posted by scody at 3:29 PM on April 10, 2006


jinx, grumblebee! :)
posted by scody at 3:30 PM on April 10, 2006


YOU'RE jinxed, scody. I posted first! (We NYCers are a mature bunch!)
posted by grumblebee at 3:34 PM on April 10, 2006


Welcome to New York!

Last question first: the Housing Works thrift store on 18th Street is not bad, and there's a great designer consignment store called Ina on Prince St between Mott and Elisabeth.

I'm sitting right now in the teashop in the McNally-Robinson bookstore, also on Prince St but between Lafayette and Mulberry; I come here to work but people always seem to be chatting and exchanging cards and like that. Oh, look, there's Joyce Carol Oates.

Otto, the gourmet pizza bar at 5th Avenue and 8th Street, is my local hangout and very sociable - avoid weekend evenings of course (and in NYC that includes Thursday).

The Pink Pony on Ludlow St is another good sociable coffee shop.
posted by nicwolff at 3:49 PM on April 10, 2006


Don't let NYC scare you. It acts tough, but it's all talk; as soon as you're like, "hey NYC, cut the bullshit," it'll be all "oh, my bad. Can I interest you in a ride on my convenient subway system?"
A few tips (and questions):
Get yourself a Hagstrom Five-Borough Atlas. It comes in regular and small sizes, depending on your prefered purse/satchel/backpack/handbag size. You will never regret this purchase.
Saying you live in Queens isn't terribly specific. Do you live in or near Kew Gardens? It seems like a lot of flight staff live there on account of it being relatively convenient to JFK and LaGuardia. If so, you're very close to Forest Hills, where there's lots of good stuff. Plus it's a straight shot on the F (or is it the E? Memory fails me here; in any case, one of those) train to Manhattan. Start by hanging out further downtown; get off a train at 14th street and just walk around (consulting your Hagstrom if you feel lost). Actually, stop by Pommes Frites on 2nd ave and get some fries with the mango chutney mayo. You'll thank me. Of course, if you live in Ridgewood or Queens Village, a lot of that advice won't really apply. But definitely find your way to Pommes Frites.
Do you drink at all? Or are you just not as avid a boozer as your pilot acquaintances? For all its negatives, going out drinking does streamline the meeting-people process. Indeed, finding a bar in which you feel comfortable and becoming a regular (i.e. visiting 3 or more times a month; even if just for one drink) will usually lead to getting to know at least one bartender (unless you're a lousy tipper), and knowing a bartender is a shortcut to knowing the other regulars.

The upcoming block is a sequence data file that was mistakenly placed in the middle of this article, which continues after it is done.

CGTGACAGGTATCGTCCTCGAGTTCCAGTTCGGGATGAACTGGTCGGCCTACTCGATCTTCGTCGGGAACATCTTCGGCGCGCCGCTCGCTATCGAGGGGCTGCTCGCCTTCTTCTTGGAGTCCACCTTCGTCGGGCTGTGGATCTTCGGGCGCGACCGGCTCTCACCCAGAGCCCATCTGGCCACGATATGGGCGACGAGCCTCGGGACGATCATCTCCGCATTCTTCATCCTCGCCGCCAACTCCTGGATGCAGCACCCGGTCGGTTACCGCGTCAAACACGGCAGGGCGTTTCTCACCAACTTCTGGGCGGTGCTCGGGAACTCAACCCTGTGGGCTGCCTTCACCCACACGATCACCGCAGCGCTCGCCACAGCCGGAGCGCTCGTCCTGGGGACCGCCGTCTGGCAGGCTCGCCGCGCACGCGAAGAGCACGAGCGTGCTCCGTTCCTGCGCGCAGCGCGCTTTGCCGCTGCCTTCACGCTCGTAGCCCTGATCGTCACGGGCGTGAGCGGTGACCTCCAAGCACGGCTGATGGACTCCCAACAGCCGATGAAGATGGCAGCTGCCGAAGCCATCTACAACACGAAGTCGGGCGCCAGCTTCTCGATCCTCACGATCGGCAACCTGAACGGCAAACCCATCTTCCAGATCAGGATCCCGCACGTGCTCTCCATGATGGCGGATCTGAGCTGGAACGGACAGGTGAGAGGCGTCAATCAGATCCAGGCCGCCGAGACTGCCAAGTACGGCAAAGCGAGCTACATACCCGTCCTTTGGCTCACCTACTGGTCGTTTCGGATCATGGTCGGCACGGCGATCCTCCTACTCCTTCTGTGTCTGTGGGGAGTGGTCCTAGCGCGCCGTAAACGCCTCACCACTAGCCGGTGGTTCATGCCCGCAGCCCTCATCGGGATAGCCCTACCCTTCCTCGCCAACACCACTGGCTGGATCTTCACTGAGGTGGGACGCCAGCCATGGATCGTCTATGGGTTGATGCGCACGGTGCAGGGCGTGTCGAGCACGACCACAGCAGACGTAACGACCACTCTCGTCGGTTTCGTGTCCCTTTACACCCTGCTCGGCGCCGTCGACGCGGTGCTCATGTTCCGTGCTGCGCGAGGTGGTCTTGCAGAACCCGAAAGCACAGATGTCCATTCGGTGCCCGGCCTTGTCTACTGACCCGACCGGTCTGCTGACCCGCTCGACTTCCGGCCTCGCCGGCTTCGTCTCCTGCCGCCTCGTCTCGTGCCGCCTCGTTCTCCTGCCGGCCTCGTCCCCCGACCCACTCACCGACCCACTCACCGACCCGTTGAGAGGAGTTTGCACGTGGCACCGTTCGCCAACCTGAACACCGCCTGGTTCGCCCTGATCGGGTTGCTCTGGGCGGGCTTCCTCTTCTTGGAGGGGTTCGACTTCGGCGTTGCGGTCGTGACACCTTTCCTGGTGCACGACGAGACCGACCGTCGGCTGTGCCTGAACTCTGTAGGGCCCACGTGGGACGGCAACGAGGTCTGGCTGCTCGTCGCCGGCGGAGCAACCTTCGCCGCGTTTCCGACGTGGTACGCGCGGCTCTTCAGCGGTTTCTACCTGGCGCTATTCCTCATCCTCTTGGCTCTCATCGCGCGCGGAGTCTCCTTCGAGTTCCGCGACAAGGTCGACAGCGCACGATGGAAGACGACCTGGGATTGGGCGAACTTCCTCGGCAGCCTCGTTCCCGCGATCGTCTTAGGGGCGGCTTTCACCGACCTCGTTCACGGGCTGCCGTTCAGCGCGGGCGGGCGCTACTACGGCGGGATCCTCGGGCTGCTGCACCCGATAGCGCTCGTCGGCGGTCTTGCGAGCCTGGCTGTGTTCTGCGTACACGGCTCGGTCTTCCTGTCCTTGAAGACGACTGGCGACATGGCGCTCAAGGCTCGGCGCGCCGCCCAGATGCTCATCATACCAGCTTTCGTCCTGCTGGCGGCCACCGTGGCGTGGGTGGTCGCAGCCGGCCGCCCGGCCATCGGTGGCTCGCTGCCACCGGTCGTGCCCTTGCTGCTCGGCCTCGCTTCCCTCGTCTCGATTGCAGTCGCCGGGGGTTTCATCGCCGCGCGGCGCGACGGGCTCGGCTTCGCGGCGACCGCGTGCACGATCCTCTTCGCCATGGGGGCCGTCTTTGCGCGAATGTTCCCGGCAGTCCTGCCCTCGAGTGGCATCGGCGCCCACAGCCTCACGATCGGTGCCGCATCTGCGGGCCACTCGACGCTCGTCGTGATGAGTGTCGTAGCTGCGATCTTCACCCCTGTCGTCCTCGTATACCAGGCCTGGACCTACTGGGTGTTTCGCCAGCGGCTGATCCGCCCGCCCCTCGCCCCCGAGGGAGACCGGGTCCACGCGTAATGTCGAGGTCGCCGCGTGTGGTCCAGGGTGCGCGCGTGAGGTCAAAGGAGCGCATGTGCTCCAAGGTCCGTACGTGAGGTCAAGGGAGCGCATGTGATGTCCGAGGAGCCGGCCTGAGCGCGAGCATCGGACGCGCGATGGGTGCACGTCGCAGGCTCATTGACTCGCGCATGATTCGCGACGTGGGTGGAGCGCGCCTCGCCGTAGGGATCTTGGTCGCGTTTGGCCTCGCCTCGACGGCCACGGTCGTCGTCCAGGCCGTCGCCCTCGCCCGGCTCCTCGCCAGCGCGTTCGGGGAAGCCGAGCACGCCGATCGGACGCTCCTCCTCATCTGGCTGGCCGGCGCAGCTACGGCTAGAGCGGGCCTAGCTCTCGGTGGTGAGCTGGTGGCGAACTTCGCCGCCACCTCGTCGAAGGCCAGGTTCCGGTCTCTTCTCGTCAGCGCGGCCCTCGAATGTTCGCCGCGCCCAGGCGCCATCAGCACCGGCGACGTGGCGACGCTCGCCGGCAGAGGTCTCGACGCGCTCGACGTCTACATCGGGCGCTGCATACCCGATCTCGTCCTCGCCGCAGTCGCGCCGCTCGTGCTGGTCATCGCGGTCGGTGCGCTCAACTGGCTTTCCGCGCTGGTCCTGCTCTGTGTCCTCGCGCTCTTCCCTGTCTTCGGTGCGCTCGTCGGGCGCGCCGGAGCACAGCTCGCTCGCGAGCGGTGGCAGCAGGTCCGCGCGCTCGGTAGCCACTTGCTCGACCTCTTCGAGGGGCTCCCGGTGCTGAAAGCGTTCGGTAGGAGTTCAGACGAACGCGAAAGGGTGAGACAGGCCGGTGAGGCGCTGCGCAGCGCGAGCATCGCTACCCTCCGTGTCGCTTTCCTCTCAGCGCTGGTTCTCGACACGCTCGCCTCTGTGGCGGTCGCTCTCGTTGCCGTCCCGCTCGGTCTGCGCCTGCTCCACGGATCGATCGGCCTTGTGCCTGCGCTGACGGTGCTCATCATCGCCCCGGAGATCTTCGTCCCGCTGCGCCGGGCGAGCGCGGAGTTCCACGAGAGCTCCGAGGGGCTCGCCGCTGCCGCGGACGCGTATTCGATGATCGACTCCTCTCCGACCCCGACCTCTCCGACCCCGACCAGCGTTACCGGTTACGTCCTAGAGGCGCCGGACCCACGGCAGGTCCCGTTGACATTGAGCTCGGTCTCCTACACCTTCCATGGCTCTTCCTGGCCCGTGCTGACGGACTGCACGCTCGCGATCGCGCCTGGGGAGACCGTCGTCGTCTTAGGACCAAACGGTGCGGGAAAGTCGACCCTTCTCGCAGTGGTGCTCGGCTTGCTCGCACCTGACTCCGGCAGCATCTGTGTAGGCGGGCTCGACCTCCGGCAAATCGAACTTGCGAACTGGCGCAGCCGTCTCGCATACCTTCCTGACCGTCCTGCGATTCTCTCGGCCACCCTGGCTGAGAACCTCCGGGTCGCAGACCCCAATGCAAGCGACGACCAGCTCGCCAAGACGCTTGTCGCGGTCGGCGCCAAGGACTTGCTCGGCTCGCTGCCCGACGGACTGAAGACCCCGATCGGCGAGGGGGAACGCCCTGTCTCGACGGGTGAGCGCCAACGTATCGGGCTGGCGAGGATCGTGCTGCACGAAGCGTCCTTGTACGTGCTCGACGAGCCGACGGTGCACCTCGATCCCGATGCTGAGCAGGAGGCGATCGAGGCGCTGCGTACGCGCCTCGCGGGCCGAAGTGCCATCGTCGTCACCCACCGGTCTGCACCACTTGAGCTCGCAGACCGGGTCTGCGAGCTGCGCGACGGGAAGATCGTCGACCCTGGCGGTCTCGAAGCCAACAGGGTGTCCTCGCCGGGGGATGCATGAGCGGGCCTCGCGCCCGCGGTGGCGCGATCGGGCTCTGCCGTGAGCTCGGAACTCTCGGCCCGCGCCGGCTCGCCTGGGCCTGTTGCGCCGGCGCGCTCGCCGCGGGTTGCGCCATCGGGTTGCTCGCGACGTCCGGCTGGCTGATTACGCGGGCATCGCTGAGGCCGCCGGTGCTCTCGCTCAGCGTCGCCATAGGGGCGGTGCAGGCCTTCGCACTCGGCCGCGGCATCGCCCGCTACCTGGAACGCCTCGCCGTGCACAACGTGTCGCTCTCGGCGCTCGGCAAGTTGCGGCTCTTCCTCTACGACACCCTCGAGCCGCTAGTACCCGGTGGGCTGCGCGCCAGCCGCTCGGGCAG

Queens has a good library system and many branches have cultural programming and/or book clubs, etc. Plus, there's a slim chance you'll find a cute young librarian to flirt with.
There's a lot of NYC to see. For me, it was most comfortable to find a neighborhood where I felt okay, get to know my way around there, and really check it out before moving on to a neighboring area and repeating the process. Sort of gradually increasing the boundaries of my mental map.
posted by willpie at 4:24 PM on April 10, 2006


I live in South Ozone Park which gives me a straight shot to the AirTrain. To get to Kew Gardens, I just jump on the Q10. I am a bit familiar with that area, but it seemed so bland...am I wrong?
posted by thesiameseffect at 4:33 PM on April 10, 2006


grumblebee's description of the NYC mefite group is somewhat inaccurate- we're more diverse in ages than he represented (from early 20s to late 30s- I'm the same age as you, and nobody finds that weird), split down the middle between single and attached, and I wouldn't really describe the whole lot of us as "bar-hopping"- I really only go to bars when I'm going to a Metafilter meetup. First and foremost, we're a very warm and welcoming social group, so definitely stop by sometime (and, ahem, come more than once, will ya? My first meetup, I was horribly nervous and left early. The second meetup, I had a ball and made a thousand friends. Nobody held that first meetup against me). I've made plenty of really great friends at Metafilter meetups.

When I first moved to NYC, I didn't know anyone, either, but I'm a huge theatre buff, so I joined a seat-filling organization (Play by Play, highly reccommended, e-mail if you want more details) and went to the theatre every single night. Some of it was good and some of it was AWFUL, but it helped me learn my way around town, which made me feel more at home. Your first goal right now: Leave your apartment. Get out. Going somewhere, ANYWHERE, is better than staying home. There's a really great e-mail list for alternative events in NYC called Nonsense NYC that has a lot of fun events that seem to draw a Metafilter-like crowd.